I’m listening to a great audiobook called Love is the Killer App by Tim Sanders, and in it he gives some practical tips for marking in books. Though his book is primarily written for people in the business world, his ideas about reading are helpful for teachers as well.
First, I like his terminology. Instead of using the terms “underlining” or “circling” for marking in a book, he uses “tagging.” When you mark a book you are tagging it, just like you tag a blog entry or a YouTube video. Tagging helps you to classify the knowledge, but it also helps you find it later, which is exactly the point of marking in books. I also like the word “tagging” because “underlining” or “circling” merely tell you what you do with the pen, but “tagging” hints at why you do it. Plus, many teens are familiar with tagging videos, or searching tagged videos, so tagging books is a natural connection for them.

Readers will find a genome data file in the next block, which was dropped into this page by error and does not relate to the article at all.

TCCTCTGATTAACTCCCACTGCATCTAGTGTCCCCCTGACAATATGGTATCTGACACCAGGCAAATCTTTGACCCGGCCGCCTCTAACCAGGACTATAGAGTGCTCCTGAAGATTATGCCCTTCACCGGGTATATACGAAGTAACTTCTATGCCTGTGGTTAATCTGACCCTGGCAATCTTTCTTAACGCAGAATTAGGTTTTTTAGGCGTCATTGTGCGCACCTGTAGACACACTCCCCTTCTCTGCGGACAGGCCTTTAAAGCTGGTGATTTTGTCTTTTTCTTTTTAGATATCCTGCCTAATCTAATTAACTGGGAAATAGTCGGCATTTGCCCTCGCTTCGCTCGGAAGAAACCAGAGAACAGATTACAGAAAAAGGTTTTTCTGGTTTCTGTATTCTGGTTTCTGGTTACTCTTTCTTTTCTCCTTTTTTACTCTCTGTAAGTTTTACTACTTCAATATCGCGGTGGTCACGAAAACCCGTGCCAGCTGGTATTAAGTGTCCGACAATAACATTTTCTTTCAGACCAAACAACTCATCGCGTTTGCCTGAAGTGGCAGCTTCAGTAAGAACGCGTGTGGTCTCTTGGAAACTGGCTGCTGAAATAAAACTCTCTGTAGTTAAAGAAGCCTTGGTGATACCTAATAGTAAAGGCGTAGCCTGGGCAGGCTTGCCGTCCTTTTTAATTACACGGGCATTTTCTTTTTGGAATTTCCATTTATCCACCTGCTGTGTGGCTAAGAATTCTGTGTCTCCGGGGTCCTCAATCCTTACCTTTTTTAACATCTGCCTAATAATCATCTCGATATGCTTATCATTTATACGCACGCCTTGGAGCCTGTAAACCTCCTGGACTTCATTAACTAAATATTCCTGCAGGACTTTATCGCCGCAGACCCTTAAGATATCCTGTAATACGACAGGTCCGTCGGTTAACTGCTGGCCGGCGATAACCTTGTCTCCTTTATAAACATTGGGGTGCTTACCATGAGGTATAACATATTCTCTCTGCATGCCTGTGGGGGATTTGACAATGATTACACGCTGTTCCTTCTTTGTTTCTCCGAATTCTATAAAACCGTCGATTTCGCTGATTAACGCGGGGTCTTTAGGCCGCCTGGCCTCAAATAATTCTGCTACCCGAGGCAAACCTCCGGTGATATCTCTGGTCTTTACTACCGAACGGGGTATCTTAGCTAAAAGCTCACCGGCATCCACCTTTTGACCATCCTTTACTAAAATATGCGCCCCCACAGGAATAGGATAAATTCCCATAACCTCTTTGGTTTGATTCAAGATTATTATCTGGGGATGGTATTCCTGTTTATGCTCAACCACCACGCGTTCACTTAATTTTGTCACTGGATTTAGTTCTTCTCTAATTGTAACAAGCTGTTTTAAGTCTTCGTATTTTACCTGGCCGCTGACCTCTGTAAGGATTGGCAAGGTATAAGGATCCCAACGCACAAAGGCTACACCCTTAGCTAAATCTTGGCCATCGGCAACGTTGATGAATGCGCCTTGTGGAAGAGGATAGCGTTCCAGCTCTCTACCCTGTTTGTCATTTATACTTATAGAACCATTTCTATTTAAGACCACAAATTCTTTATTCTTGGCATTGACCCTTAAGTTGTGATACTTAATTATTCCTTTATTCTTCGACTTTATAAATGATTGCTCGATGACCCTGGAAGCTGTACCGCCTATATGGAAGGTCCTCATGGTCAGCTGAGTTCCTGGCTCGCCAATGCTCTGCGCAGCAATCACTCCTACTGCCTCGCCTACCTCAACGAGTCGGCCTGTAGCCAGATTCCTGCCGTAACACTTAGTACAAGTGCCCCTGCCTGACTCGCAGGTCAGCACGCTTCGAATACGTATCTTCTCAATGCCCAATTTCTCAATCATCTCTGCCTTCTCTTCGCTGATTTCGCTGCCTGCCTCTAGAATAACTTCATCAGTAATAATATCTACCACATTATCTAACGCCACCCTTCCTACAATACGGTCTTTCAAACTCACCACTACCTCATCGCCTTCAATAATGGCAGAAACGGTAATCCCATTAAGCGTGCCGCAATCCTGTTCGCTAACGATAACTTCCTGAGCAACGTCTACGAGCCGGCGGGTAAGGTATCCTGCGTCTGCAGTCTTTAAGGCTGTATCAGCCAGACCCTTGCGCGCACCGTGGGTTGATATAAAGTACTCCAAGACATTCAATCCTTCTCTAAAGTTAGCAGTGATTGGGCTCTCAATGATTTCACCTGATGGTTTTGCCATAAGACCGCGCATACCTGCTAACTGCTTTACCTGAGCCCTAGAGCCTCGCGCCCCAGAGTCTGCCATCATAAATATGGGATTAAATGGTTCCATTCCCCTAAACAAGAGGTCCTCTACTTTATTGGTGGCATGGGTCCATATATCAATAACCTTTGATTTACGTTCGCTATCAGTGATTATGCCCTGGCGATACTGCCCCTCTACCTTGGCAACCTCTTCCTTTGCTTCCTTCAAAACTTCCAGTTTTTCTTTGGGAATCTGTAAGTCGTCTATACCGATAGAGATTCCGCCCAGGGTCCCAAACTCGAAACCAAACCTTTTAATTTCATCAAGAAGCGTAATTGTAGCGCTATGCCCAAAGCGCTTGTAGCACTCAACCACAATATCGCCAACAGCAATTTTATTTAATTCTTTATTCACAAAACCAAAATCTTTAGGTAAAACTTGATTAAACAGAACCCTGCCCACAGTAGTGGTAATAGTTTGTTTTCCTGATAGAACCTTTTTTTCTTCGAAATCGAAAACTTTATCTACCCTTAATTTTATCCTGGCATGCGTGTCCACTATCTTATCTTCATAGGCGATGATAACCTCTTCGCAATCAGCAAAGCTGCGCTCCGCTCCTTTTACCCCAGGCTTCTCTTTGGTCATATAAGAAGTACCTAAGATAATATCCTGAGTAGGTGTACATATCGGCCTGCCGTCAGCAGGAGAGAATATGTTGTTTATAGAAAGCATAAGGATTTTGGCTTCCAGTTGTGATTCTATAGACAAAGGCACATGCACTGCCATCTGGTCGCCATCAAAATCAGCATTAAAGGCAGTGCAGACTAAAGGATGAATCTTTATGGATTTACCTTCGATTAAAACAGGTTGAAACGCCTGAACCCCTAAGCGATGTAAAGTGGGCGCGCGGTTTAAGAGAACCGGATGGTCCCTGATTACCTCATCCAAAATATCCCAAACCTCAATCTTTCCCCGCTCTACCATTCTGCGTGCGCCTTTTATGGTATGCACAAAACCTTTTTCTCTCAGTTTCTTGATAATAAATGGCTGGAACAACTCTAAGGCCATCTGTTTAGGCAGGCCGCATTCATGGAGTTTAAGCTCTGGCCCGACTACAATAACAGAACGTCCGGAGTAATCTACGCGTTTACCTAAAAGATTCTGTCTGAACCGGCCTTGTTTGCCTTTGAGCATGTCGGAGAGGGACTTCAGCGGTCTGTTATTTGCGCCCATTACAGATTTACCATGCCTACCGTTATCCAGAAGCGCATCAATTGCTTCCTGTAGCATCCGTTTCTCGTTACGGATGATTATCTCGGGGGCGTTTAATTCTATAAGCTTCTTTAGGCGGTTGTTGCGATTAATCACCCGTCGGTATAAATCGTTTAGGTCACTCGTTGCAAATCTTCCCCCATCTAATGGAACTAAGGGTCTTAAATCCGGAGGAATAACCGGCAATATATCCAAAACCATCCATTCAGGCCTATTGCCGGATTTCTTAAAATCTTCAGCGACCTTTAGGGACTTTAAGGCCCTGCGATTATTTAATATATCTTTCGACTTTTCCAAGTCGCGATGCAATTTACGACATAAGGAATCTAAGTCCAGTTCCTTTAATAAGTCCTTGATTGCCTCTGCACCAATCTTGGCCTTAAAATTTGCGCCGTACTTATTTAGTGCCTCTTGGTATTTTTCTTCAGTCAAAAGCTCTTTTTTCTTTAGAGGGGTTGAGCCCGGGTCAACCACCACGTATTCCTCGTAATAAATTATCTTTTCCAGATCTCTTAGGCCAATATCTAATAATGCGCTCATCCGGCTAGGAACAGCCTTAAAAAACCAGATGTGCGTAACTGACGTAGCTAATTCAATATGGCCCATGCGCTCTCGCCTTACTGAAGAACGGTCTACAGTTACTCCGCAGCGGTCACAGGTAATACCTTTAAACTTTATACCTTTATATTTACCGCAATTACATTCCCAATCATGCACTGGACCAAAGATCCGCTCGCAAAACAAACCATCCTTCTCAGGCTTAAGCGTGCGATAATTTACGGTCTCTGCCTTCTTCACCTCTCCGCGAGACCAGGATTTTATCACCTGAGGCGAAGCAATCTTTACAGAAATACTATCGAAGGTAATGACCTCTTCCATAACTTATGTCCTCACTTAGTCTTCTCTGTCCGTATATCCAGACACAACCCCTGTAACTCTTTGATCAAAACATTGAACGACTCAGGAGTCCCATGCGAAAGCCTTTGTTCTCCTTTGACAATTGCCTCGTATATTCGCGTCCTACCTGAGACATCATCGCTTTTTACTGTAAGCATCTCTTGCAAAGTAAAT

Sanders also writes in the white spaces in the front of his books, and he calls this “Cliffing” the book, as in writing your own Cliff’s Notes. When you Cliff a book, you summarize and interpret it, and you do this inside the book itself, so that it’s handy the next time you read the book. Many of my students are familiar with Cliff’s Notes and their bright yellow covers, so using the term “Cliffing” taps into an existing schema.
I like these two terms, tagging and Cliffing, and I plan on using them next year to explain how to write in books. They seem friendlier and more descriptive than “marking the text,” which is the phrase I usually use.
Love is the Killer App is upbeat, intelligent and practical, and there’s a lot more to it than advice on how to read a book. I look forward to listening to the rest of it.